All Grown Up

Smartened-up kids’ spaces give rise to family-home values

Written by Jenn Thornton | Photo Courtesy of Eric Poe Miller

“An innovational space crafted with ‘Rubik’s Cube’ mix-and-match capable components that swivel and morph into other functionalities”— that’s what the kids want today, says Alison Clay-Duboff of RE/MAX Estate Properties Manhattan Beach of the trend toward savvier kids’ spaces. “By adopting the emergence and morphology of an updated children’s live/ work space, sellers will potentially attain a higher sales price that comes with a more sophisticated buyer.”

Integral to the state-of-the-art kid’s space is technology, with rooms in this sphere just shy of a high-wired act. Given that a child’s world is an increasingly virtual place, it makes fiscal and practical sense to create kid-friendly rooms that evolve in tandem with technology, notes Clay-Duboff. “High-tech visual stimulation,” she adds, “is moving off the tablet and into their physical spaces, and homes need to adopt these memes.” Those that have boast kids’ rooms with a strong utility quotient via high-tech amusements ranging from dualfunction computer stations and retractable bunk beds to electrical storage spaces and mini DJ stations. “The sky’s the limit!” claims Clay-Duboff.

Although teching-up a kid’s space is an attractive prospect, the technology itself is not always thus. To this end, interior designer Lara Fishman of LAbased Storm Interiors, currently at work on a Beverly Hills estate and a Cape Cod home in Brentwood, keeps kids in mind. These days, it’s about “Figuring out cool ways to hide outlets [and] cords, a la James Bond,” finds Fishman, who also incorporates workspaces into her designs (a component parents desire) and involves kids in the process to collaborate on solutions and aesthetic.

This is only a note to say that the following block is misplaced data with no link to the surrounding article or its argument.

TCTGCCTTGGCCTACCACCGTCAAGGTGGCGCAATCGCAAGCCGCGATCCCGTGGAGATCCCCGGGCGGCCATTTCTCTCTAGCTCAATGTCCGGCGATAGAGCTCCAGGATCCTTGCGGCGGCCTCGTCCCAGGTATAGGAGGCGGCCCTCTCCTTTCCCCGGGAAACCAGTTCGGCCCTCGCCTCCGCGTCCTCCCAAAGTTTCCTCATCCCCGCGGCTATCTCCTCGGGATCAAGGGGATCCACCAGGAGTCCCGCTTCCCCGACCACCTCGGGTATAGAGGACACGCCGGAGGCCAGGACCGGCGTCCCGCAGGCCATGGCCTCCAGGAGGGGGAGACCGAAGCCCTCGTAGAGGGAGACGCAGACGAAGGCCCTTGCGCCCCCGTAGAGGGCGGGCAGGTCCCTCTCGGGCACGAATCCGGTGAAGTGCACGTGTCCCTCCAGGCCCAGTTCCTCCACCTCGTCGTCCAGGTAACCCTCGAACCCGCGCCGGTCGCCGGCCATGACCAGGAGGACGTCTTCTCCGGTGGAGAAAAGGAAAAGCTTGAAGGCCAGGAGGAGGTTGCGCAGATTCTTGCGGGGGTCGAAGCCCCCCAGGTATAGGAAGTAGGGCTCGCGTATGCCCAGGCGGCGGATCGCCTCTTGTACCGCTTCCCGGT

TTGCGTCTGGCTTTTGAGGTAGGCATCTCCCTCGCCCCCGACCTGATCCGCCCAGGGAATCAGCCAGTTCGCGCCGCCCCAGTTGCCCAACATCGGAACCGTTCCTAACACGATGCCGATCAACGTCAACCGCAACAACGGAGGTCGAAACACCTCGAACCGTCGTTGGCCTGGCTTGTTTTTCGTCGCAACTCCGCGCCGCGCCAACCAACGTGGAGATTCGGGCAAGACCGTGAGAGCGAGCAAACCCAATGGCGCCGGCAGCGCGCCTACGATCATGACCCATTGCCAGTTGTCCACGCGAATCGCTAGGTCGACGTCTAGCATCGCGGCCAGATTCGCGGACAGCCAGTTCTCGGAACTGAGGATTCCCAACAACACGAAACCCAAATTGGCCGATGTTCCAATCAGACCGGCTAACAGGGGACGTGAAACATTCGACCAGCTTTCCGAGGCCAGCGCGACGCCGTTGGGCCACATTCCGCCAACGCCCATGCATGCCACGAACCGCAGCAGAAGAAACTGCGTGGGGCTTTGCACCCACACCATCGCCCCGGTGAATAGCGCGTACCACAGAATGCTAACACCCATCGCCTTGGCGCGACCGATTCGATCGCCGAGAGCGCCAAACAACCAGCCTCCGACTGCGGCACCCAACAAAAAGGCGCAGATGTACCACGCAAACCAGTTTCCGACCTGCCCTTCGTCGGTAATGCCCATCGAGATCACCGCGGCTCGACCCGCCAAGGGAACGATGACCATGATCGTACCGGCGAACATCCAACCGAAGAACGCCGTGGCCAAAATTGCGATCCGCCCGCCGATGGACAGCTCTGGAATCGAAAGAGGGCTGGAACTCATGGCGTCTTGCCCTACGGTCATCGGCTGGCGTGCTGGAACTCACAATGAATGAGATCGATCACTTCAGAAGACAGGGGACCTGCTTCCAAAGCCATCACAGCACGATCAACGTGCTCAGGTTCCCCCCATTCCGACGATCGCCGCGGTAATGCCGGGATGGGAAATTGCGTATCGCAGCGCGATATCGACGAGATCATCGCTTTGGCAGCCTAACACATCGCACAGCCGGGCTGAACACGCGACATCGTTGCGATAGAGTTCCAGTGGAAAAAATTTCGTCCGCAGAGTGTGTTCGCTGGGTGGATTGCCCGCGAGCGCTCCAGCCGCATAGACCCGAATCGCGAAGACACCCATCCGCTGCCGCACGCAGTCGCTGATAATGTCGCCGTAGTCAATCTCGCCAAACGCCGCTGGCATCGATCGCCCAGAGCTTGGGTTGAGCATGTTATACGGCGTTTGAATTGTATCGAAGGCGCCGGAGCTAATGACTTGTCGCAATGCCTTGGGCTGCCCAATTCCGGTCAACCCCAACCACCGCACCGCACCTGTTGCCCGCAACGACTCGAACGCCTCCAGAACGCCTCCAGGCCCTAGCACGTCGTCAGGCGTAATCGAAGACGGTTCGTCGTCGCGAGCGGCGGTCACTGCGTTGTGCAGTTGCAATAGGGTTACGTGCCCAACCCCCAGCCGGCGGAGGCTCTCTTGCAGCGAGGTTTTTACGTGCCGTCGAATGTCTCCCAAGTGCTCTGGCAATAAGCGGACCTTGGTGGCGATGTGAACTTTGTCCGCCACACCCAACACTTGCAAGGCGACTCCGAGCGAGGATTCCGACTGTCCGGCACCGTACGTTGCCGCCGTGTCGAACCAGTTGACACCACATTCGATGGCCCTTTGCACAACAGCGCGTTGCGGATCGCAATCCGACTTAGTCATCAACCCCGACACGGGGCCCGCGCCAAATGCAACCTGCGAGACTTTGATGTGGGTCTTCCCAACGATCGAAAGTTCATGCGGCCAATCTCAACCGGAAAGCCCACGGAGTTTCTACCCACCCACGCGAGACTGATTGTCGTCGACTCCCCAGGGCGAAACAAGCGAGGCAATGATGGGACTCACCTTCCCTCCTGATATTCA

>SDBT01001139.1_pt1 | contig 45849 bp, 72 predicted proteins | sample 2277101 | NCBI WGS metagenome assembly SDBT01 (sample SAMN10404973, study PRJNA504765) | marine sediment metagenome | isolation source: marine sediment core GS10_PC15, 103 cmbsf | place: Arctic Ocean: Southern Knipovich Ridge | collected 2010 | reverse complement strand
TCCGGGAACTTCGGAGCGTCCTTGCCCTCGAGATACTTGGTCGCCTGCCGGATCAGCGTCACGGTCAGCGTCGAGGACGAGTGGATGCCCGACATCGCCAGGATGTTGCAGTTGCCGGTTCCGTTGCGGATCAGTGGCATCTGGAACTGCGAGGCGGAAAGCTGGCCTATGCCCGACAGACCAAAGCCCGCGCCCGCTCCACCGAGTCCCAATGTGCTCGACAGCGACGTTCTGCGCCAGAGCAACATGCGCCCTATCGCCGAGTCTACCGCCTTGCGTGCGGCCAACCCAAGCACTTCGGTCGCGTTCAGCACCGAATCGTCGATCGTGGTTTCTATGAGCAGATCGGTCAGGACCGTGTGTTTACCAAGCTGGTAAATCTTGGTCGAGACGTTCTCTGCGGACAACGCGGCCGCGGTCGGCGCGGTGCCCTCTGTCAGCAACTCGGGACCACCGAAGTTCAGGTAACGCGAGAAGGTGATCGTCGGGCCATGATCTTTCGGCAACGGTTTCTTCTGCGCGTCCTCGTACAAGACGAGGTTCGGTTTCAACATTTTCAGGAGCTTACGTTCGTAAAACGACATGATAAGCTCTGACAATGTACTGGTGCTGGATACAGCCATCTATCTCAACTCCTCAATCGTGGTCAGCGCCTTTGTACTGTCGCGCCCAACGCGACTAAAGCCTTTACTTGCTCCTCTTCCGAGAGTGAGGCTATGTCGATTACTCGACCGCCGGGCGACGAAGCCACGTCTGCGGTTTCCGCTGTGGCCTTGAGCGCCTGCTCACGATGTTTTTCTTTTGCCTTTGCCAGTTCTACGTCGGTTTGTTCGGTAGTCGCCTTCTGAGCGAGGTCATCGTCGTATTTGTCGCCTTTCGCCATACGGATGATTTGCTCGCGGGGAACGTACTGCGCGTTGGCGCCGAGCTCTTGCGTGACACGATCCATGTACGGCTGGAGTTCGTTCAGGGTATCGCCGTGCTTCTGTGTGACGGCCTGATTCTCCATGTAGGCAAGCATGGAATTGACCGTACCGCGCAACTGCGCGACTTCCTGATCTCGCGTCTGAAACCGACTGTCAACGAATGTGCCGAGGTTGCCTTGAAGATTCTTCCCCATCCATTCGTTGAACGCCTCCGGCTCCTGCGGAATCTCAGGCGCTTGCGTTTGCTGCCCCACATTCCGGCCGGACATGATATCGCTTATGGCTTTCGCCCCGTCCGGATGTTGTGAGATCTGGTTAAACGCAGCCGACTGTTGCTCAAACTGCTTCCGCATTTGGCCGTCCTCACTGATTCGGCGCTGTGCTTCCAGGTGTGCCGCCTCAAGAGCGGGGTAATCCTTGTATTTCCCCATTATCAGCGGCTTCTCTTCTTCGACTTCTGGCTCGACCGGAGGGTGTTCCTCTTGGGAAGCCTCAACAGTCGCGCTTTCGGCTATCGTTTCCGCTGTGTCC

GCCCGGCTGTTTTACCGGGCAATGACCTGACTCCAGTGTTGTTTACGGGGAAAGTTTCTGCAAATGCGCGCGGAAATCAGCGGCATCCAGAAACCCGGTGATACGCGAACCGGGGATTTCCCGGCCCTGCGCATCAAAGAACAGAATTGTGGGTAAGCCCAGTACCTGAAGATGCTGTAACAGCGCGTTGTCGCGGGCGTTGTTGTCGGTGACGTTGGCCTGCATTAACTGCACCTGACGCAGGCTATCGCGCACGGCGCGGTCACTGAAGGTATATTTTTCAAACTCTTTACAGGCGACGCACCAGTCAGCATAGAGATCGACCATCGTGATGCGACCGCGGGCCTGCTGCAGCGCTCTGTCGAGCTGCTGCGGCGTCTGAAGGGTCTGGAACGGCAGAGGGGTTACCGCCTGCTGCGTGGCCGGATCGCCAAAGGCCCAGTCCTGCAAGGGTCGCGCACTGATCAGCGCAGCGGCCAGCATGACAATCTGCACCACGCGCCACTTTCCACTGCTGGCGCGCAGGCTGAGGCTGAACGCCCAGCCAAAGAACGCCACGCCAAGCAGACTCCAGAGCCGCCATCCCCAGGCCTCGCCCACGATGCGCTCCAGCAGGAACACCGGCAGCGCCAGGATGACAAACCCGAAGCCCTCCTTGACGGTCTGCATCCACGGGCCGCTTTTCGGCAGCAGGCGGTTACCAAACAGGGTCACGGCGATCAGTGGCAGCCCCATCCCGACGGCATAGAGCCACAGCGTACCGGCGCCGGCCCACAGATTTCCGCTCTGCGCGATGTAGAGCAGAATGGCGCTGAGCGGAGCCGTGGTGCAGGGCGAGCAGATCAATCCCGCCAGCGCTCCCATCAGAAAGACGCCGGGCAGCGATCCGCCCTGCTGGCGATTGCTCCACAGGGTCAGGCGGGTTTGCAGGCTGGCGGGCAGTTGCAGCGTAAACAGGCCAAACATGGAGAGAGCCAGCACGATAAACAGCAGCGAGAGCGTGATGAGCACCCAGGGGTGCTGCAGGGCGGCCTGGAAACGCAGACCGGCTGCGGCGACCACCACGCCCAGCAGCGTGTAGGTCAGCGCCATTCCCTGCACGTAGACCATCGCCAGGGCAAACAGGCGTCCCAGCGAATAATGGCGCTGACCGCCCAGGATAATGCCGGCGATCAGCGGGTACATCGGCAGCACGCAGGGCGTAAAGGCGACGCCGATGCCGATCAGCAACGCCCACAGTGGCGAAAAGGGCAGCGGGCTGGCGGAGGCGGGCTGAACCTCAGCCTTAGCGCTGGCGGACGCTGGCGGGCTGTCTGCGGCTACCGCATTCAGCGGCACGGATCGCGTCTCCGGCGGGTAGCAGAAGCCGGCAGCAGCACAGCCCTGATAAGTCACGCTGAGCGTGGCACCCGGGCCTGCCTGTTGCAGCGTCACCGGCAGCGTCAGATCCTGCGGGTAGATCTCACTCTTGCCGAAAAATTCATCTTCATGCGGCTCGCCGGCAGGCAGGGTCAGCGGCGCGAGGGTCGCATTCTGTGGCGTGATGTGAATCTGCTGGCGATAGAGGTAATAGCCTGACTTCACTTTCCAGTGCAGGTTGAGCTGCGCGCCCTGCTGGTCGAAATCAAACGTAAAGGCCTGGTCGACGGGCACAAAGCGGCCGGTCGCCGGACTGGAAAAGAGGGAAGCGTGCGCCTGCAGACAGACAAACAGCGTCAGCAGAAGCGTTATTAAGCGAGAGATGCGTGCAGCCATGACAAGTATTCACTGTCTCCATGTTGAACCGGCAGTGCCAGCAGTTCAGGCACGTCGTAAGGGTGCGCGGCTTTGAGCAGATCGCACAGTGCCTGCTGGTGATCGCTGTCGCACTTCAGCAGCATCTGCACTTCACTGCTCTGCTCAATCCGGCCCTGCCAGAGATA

Further adding value are made-to-age spaces, transitional areas that give way as children grow. Enter the kids’ zone—a hangout wing, essentially, within the privacy of the family home. Safety is, notes Clay-Duboff, particularly important to today’s parents, which these souped-up spaces accommodate with both protection and expanse. Adds Fishman, “Many clients want the longevity of the space, so creating the room for the child to grow into is definitely a requirement, as most clients do not wish to redo the room a few years later.”

Thankfully, as kids mature, so does a home’s bottom line.

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Written by DIGS
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